Imagine Danish cuisine in all its glory. Then imagine a trimmings-heaven where you can choose all the meat and garnish you could ever dream of, piled atop of a slice of rye-bread. Add a bit of friendly service and Icelandic quality ingredients and you’ll get the roomy and charming restaurant Jómfrúin at Lækjargata, the only place to get traditional Danish smørrebrød (open sandwiches) in Reykjavík.
With its 11:00 to 18:00 opening hours the major rush hour is during lunch. Then it seems like all the working residents downtown meet to eat their lunch. When my companion and I arrived at one o’clock in the afternoon, the place was at least packed. Every table was fully seated with locals feasting on yummy bread with all sorts of spreads or the warm lunch dishes offered every day. The diverse menu consisted of various desirable courses, such as frikadeller with onion, biksemad, fish dishes, as well as the obligatory smørrebrød with salmon, herring, eel, ham and roasted lamb as examples of delicious meals cooked and prepared in an old-fashioned Danish style. After carefully scouting the endless selection, my companion ordered the pastrami sandwich. I was so confused by all the choices I allowed the nice waiter to make the pick.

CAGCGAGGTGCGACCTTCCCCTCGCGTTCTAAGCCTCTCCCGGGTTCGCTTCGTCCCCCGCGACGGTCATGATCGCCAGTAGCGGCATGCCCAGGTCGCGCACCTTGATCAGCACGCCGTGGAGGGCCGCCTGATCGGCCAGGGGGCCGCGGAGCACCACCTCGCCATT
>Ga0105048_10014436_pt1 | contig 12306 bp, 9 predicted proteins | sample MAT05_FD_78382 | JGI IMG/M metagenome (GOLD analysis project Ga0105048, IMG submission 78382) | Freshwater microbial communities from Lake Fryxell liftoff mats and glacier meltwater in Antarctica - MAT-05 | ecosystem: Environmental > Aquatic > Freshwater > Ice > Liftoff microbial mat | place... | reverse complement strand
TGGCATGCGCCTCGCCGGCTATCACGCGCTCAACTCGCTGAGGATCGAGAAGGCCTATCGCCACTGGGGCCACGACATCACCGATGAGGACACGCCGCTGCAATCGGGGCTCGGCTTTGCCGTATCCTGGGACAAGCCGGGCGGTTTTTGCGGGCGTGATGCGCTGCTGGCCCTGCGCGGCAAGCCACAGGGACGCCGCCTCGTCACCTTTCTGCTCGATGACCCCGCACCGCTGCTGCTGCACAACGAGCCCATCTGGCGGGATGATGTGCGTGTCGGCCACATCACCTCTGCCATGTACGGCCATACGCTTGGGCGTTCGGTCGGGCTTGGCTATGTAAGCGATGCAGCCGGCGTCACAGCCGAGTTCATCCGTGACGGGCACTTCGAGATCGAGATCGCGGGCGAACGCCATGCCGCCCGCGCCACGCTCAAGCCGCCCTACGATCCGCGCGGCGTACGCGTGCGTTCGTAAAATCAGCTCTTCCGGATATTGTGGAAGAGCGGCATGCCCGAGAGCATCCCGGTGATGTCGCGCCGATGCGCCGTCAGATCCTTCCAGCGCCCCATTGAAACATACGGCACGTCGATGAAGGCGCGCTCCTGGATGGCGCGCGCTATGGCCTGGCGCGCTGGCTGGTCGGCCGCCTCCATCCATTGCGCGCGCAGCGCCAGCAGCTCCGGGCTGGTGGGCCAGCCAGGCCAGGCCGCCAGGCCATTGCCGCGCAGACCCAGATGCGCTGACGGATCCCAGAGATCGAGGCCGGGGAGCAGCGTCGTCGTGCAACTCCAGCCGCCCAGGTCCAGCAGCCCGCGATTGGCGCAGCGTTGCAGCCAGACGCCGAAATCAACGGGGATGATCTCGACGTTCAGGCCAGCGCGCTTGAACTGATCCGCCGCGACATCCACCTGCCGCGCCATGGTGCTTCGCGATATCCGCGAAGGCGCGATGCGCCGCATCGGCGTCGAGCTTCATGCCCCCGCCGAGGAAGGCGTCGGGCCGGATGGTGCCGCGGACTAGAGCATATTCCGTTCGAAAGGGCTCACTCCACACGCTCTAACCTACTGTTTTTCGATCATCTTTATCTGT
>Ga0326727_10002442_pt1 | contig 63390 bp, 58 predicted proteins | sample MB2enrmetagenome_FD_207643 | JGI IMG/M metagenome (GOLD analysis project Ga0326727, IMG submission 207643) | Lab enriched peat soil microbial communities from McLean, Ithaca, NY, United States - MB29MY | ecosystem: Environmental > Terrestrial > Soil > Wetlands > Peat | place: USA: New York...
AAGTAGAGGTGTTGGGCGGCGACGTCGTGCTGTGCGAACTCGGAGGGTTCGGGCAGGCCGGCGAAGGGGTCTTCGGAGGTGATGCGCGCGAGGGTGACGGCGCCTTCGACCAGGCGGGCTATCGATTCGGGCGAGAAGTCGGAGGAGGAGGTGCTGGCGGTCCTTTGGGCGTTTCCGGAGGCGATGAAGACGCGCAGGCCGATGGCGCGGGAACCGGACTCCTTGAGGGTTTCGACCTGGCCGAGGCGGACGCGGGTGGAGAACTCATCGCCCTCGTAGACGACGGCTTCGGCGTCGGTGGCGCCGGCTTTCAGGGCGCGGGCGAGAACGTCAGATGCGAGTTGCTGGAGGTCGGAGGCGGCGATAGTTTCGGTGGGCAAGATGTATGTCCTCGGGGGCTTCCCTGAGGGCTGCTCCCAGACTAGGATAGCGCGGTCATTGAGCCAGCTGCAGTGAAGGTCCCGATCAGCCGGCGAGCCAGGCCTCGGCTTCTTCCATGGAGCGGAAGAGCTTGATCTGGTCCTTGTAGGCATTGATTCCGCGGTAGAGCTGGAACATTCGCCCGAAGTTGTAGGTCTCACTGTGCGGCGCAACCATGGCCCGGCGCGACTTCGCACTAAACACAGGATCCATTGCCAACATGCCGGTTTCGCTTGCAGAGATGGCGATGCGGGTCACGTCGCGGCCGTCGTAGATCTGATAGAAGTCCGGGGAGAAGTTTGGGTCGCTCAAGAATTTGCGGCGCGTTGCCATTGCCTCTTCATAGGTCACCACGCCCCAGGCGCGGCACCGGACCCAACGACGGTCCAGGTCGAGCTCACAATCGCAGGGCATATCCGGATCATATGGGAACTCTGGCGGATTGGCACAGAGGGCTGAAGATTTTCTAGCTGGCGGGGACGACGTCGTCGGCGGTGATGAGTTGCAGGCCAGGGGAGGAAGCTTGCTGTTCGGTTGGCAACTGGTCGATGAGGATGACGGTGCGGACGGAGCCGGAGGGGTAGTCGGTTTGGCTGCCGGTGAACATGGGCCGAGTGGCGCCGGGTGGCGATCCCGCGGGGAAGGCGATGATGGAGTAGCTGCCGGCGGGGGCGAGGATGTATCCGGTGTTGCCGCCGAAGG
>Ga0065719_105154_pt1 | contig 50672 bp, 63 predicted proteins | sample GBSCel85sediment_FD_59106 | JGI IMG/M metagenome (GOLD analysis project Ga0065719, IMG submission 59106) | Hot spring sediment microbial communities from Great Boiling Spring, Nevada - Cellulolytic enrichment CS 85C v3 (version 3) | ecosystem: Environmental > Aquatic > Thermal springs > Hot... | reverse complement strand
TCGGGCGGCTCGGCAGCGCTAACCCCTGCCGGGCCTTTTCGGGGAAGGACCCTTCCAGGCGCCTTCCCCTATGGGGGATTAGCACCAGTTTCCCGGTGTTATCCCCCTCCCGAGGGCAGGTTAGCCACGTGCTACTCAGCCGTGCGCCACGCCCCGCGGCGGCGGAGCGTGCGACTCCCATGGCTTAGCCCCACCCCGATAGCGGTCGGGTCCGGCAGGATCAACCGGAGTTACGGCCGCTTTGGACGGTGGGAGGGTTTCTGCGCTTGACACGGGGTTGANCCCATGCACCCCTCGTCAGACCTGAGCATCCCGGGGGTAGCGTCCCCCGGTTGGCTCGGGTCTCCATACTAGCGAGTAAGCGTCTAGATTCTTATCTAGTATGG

After bringing us two shots of Danish akvavit (a traditional Scandinavian schnapps) along with large Danish beers to satisfy our thirst, only appropriate for the big Danish meal awaiting us, the waiter arrived with large, hearty plates of bread and trimmings. My fried plaice served on rye bread with tartar sauce, smoked salmon and caviar, shrimp, asparagus and lemon to give it an extra decoration, was especially delicious and I instantly understood why it’s the most popular dish on the menu. My companion was equally satisfied with his pastrami, which came on white bread with smoked and marinated beef, sauerkraut, Dijon mustard and fresh herbs. A precise proportion to satisfy the afternoon hunger, the meal was not only delicious but fully competitive with the standards set by the pristine Danish food tradition. SJ